The examining revenue agent rejected the taxpayer's position and proposed capitalization of the payment. Ultimately, the IRS National Office ruled that even though the payment was deductible under Sec. 162, it did not qualify for the recurring-item exception, making the payment deductible in the year paid.

Sec. 162

Citing duPont, 308 US 488 (1940), the National Office pointed out that the payment's character depended on the facts and circumstances. It then moved on to the key issue--the application of the origin-of-the-claim doctrine.

After determining that the origin-of-the-claim doctrine applied, the National Office examined the nature of the payment's origin. Was it the demutualization (requiring capitalization) or the taxpayer's status as a non-profit, tax-exempt corporation (permitting a deduction)?

Although the National Office stated that the taxpayer had to capitalize costs incurred to demutualize, it pointed out that the taxpayer had capitalized certain costs directly connected with the demutualization. It went on to clarify that an otherwise deductible expenditure does not become a capital expenditure merely because of some temporal or circumstantial relationship to a capital transaction; see Connecticut Light and Power Co., 299 F2d 259 (Ct. Cl. 1962), and Rev. Ruls. 73-146 and 67-408.

The National Office noted that the claims in Rev. Ruls. 73-146 and 67-408 arose from a taxpayer's ordinary course of business, and existed independently of capital transactions. The fact that the taxpayers might not have made payments if the capital transactions had not occurred did not affect the payments' character as deductible ordinary and necessary business expenses. The taxpayer's payment in the case at hand was similar to the payments in question in the revenue rulings.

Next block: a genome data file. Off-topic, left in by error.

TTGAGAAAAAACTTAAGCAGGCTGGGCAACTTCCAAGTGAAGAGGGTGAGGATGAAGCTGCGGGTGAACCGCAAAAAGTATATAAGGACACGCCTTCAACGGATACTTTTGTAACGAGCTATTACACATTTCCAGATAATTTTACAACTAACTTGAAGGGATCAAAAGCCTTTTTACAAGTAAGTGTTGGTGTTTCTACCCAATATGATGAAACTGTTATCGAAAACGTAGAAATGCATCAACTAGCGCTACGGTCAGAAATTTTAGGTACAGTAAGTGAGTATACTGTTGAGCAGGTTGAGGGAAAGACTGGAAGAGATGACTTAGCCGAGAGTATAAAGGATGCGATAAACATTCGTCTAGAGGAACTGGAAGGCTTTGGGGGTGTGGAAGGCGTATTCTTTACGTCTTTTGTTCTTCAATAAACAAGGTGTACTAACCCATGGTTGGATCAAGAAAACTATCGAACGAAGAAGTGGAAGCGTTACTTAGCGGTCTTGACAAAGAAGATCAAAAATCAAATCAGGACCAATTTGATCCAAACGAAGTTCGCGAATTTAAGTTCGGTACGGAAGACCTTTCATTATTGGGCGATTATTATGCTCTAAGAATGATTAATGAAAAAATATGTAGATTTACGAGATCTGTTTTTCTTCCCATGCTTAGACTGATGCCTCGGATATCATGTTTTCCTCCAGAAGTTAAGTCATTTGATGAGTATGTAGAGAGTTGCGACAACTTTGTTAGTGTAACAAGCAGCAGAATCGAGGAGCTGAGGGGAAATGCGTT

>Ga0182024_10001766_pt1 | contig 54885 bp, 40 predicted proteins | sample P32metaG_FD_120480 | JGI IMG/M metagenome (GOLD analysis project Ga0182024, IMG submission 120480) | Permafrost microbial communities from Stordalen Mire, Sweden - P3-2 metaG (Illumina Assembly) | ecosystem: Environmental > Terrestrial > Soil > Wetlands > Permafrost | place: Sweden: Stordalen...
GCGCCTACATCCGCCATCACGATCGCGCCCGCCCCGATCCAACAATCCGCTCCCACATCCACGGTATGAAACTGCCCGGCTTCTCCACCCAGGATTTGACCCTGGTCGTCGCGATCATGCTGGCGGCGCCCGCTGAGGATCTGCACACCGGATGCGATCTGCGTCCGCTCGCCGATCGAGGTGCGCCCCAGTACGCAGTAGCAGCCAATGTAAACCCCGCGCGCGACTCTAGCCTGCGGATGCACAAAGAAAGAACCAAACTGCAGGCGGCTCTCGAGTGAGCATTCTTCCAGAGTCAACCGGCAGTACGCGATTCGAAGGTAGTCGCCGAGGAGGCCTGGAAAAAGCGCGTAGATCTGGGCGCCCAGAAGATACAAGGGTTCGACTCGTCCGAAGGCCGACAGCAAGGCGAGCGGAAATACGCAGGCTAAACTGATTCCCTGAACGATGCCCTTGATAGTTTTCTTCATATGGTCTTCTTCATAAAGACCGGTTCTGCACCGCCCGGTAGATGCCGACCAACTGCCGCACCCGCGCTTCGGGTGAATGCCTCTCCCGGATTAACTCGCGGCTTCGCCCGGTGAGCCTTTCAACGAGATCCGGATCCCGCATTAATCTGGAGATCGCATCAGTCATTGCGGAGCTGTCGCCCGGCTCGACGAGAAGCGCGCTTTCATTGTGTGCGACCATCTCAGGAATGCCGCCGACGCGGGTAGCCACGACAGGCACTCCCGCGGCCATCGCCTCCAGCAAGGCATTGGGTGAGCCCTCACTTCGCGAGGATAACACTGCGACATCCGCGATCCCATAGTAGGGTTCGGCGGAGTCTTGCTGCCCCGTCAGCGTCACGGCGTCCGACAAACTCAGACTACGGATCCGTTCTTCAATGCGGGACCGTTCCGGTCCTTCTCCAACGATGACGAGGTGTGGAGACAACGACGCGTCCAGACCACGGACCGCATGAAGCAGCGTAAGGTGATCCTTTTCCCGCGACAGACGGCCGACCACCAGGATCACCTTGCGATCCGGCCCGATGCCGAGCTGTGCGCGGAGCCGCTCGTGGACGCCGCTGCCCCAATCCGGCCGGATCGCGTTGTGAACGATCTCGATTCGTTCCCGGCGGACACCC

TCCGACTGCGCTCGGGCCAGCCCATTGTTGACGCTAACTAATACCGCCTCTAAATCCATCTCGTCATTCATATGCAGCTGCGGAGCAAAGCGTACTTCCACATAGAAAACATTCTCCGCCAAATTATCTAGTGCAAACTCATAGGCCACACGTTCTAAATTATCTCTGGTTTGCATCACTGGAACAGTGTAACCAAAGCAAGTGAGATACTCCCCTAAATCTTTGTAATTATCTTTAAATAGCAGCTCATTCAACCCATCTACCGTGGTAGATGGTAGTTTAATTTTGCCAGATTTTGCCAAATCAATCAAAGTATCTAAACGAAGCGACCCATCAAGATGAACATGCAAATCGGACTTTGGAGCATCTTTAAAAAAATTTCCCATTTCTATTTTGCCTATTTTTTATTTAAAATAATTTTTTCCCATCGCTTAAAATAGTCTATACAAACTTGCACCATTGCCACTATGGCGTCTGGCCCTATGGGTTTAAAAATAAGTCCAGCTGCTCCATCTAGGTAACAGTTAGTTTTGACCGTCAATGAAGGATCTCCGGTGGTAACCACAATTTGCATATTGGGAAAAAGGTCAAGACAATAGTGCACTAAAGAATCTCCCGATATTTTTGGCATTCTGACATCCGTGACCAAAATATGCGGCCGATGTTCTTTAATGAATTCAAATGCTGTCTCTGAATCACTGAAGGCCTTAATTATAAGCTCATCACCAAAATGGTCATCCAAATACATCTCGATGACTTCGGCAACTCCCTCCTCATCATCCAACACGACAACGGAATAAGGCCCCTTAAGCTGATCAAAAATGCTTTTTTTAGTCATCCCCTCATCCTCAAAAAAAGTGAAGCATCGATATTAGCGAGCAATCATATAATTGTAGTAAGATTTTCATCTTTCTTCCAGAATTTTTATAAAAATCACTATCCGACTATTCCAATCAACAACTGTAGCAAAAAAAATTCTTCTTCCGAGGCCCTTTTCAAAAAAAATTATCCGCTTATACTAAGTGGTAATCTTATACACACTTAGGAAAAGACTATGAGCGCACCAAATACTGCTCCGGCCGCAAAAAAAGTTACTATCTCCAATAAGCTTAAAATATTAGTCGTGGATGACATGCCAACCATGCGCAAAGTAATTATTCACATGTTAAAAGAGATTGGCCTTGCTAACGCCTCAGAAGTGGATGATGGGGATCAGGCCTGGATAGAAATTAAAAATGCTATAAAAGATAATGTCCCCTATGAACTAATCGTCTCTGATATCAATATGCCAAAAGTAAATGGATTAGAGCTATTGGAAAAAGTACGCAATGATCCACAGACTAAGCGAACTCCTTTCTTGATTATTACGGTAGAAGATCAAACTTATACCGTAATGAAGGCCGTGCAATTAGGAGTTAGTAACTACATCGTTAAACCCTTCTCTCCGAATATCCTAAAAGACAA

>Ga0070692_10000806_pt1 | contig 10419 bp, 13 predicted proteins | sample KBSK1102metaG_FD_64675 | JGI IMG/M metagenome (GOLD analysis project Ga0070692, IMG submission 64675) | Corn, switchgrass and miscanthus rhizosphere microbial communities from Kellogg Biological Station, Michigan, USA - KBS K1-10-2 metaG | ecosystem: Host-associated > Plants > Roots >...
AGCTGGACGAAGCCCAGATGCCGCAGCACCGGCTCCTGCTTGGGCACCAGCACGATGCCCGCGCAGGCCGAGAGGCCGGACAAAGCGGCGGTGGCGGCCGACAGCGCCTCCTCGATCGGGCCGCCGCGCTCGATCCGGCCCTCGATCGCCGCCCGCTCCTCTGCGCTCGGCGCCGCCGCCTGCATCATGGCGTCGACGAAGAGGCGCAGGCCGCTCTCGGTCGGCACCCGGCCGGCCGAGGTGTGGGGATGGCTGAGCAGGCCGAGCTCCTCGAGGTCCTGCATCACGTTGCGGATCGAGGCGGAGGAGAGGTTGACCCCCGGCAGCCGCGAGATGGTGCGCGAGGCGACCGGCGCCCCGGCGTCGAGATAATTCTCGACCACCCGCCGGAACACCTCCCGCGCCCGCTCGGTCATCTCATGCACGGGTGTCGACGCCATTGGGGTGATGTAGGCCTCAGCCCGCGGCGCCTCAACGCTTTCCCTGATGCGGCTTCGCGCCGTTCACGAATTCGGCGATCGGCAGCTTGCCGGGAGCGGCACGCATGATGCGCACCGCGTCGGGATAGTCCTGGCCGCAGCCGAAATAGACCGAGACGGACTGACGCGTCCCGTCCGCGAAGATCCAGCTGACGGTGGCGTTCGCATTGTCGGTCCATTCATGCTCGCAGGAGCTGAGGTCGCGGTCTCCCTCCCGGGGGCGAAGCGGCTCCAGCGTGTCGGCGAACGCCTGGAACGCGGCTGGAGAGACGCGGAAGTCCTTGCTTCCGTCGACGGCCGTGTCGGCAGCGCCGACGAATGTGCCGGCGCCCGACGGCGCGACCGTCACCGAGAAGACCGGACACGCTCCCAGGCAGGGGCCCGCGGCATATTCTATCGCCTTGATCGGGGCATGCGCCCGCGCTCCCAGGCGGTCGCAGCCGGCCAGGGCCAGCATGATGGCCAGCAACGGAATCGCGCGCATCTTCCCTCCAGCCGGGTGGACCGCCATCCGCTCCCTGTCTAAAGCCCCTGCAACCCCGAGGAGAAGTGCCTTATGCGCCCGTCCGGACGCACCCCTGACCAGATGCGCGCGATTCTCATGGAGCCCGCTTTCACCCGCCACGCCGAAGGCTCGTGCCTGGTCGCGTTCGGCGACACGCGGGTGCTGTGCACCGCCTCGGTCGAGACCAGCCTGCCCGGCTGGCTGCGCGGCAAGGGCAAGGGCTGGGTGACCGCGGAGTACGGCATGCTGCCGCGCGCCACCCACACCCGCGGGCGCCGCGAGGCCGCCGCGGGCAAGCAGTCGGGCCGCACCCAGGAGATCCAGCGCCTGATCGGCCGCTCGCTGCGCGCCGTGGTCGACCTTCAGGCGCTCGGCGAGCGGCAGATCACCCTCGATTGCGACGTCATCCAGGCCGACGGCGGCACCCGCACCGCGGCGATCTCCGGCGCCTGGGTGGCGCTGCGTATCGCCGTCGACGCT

The taxpayer argued that the origin of its underlying obligation to make the payment originated from its status as a nonprofit, tax-exempt organization. It asserted that this status gave rise to certain claims or obligations that the state can assert against it under the cy pres doctrine, the constructive-trust doctrine or a similar doctrine for the public benefit. A state official supported these assertions, stating that the taxpayer's status as a nonprofit, tax-exempt corporation prior to the demutualization placed an obligation on the taxpayer to dedicate some or all of its assets to the public benefit. As a consequence, the taxpayer might be subject to claims by the state; some of its cash surplus had been derived from its tax-exempt and tax-advantaged status, as well as from the nonprofit status the taxpayer had enjoyed since its formation. In addition, the official asserted these positions throughout the demutualization process, further demonstrating that the underlying claims against the taxpayer existed prior to (and independent of) the demutualization.

These facts contradicted the revenue agent's argument that the taxpayer had no pre-existing legal obligation to make the payment. In light of the facts and circumstances, the National Office agreed with the taxpayer, stating that even though the taxpayer did not have to make the payment prior to the demutualization, the payment's origin was in the ordinary course of the taxpayer's business, not the demutualization.